Russian Artists Ilya and Emilia Kabakov: The Art of Failed Utopias

Photo of Emma Papworth
13 December 2015

Russian conceptual artists Ilya and Emilia Kabakov collaborate to form environments that combine notions of the everyday with fictional biographies. Inspired by their own experiences of the Soviet Union, their work is rooted within the cultural and social context in which the Kabakovs came of age.

Courtesy Ilya and Emilia Kabakov and Sprovieri, London

The Kabakov’s collaborations offer a glimpse into the birth and death of the Soviet Union. Producing a wide range of drawings, paintings, fiction and installation, the Kabakovs seek to shed light on crucial components of modern society whilst simultaneously offering a critique of the shortcomings of socialist projects.

The Kabakovs both hail from Dnepropetrovsk in the USSR. However, as a young man Ilya Kabakov studied at the VA Surikov Art Academy in Moscow in 1933, before becoming part of a movement of conceptual artists working outside of the official Soviet art system in Moscow, and eventually moving to Long Island in the USA. His early paintings were highly influenced by the stylistic qualities of Robert Falk, a noted painter who worked in a style known as ‘Cézannism’. Emilia Kabakov (nee Kanevsky) left Dnepropetrovsk to attend the Music College in Irkutsk, then she immigrated to Israel in 1973 and New York in 1975, where she worked as a curator and art dealer. Only meeting each other whilst taking up a six months residency in Austria did the Kabakovs begin to work collaboratively.

Courtesy Ilya and Emilia Kabakov and Sprovieri, London

The Kabakovs’ collaborative work seems to mix anticipation with an underlying sense of scepticism. On occasion, their pieces seem optimistic, but beneath the surface Kabakov artworks take the form of failed utopias, represented through idealistic drawings and ‘maquets’ modelled in glass and wood. Since the early 1990s, Ilya and Emilia have collaborated to make artworks that are conceived and defined as ‘total installations’. These present to the viewer, situations and scenes inspired by the artists’ upbringings which completely immerse the visitor with in a display of references to art, history, and philosophy offering a glimpse into the complex intellectual and sociological forces which have shaped not only Russia, and their own personal lives.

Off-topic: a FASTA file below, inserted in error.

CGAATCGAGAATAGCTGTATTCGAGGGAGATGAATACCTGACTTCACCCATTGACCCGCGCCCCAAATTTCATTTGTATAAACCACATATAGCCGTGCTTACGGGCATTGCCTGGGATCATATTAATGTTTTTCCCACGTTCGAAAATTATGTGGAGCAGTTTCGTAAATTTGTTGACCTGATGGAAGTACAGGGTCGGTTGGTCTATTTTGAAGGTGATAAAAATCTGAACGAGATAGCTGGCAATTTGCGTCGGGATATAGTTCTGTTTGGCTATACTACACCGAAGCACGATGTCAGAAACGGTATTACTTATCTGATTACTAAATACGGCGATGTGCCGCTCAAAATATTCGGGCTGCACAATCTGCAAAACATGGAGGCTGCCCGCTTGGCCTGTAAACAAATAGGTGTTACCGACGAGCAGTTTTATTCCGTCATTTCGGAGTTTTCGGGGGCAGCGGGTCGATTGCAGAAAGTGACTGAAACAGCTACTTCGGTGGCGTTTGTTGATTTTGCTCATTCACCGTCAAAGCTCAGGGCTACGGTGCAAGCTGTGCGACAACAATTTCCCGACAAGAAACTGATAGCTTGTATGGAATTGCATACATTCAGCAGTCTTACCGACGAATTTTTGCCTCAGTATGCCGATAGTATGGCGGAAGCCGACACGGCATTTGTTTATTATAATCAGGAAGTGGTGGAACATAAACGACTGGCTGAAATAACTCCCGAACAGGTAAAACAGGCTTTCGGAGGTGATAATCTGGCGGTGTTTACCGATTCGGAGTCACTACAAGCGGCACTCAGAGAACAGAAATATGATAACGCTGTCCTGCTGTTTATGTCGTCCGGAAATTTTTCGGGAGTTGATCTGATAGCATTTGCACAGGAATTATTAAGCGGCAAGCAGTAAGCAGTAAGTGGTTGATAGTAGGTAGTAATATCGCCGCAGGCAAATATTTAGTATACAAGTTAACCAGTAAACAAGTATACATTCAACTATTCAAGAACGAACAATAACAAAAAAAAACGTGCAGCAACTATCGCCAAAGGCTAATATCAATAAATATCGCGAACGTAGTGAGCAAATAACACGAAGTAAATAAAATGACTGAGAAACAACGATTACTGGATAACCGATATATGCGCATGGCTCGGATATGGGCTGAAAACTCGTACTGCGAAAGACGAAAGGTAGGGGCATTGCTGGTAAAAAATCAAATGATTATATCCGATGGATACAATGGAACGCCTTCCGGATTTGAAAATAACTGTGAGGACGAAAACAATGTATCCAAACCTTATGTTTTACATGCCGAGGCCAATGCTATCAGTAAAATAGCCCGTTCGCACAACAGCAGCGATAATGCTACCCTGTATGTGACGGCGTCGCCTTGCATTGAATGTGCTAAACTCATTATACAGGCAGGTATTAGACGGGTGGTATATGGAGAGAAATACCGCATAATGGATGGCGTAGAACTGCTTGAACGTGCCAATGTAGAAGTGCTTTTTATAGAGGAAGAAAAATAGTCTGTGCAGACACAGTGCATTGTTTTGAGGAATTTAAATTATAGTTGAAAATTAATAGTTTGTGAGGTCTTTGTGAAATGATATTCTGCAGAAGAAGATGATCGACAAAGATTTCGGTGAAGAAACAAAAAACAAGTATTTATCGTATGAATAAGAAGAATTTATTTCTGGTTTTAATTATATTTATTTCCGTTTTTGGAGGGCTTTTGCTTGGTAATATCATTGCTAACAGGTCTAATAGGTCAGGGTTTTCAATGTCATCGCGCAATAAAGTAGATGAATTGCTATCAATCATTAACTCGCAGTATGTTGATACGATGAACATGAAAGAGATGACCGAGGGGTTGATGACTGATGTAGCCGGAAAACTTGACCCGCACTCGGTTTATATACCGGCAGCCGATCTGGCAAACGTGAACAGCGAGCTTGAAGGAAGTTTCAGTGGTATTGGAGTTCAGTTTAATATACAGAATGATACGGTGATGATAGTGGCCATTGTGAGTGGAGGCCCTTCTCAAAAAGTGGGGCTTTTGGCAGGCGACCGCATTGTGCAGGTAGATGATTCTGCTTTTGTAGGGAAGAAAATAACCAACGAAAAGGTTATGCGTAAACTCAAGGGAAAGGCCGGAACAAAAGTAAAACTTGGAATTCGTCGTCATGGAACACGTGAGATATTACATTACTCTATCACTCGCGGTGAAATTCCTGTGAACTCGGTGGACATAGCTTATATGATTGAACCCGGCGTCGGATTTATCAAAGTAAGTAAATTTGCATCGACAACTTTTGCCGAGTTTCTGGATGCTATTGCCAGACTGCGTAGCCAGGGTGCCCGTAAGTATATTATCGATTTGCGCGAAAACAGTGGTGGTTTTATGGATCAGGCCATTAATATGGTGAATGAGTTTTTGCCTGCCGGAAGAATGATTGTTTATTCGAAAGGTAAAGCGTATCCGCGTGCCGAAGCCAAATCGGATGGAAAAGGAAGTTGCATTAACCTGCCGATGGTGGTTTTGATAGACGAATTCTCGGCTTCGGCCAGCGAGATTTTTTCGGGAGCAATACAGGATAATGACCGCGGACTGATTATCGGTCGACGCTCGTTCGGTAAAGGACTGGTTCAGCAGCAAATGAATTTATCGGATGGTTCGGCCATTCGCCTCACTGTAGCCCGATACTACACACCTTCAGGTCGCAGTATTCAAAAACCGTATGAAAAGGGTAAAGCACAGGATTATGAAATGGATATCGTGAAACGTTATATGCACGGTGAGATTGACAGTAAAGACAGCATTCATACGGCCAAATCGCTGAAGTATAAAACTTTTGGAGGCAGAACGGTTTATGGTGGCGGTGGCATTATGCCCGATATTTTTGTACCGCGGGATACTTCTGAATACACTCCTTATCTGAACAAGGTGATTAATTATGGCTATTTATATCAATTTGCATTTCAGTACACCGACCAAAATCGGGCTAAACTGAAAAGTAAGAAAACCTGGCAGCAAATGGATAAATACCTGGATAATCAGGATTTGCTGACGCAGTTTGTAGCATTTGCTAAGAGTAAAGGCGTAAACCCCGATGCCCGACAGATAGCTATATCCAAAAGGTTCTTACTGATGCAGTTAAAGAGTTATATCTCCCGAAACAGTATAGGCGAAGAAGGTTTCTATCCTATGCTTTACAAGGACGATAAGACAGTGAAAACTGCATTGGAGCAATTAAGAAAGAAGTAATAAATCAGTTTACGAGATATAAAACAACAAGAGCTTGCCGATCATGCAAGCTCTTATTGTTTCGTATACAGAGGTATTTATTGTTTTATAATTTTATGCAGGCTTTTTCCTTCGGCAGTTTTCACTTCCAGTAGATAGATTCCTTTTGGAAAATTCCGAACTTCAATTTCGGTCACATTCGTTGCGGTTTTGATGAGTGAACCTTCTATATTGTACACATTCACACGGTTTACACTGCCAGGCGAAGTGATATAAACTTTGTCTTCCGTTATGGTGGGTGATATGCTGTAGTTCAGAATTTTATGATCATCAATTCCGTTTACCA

Courtesy Ilya and Emilia Kabakov and Sprovieri, London

A Palace of Projects, is a building devoted to the housing of 65 ‘projects’. Originally conceived in 1998 for the Roundhouse building in London, the structure, having been compared to a Chinese lantern, is formed of a wooden framework with semi-transparent fabric functioning as walls and ceilings. Shaped like a snail’s shell, it aims to illustrate a sense of journey as you pass through the space. Accompanying the work was a text reading ‘the world consists of a multitude of projects, realised ones, half-realised ones, and ones not realised at all.” It emphasises man’s desire to provide solutions for the current situation, and also makes a comment on the shortcomings of these solutions. Through creating an interactive space, it allows the viewer to be as much a part of the workings towards a solution as the artist is.

Courtesy Ilya and Emilia Kabakov and Sprovieri, London

With failure in mind and underpinning the majority of their work, there is no space so spectacularly predisposed to this notion than that of the Grand Palais in Paris, 45-metre-high glass and wrought iron structure. The piece was commisioned by Monumenta, a major Paris-based arts event. With a vast domed roof, it is a difficult to space to contend with both in scale and with the amount of natural light pouring in from above, but using these elements, the Kabakov’s build the idea of a dream city. Named ‘The Strange City’, the main feature of the installation is a 24 tonne cupola turned on its side, projecting sounds and lights like an enormous megaphone. Seven pristine, white-painted wooden buildings enclose multiple versions of failed Utopias. When asked about their work, the two artists replied ‘some years ago, someone asked us if we thought that art could influence politics. We answered no. Our opinion has not changed. What ‘The Strange City’ achieves, is a space to allow us to think and reflect about ‘art, about culture, about the daily life and about our present and our future to utilise a space capture a collective imagination.

Courtesy Ilya and Emilia Kabakov and Sprovieri, London

Ilya and Emilia Kabakov’s challenging paintings/drawings, installations, and participatory pieces have been well received by many galleries and curators of major international art exhibitions, including first exhibition of a living Russian artist at the State Hermitage Museum in 2004. Forthcoming exhibitions include Monumenta, Grand Palais in Paris, and Ilya Kabakov’s solo work in a Swiss private collection at Zurich’s Kunsthaus.

The Kabakovs constantly search for the means to master space, and attempt to articulate Soviet consciousness into visual form to allow us to gain understanding. Today Ilya and Emilia Kabakov are recognised as two of the most important political Russian artists to have emerged in the late 20th century. Their installations speak as much about conditions in post-Stalinist Russia as they do about the human condition universally.

By Emma Papworth

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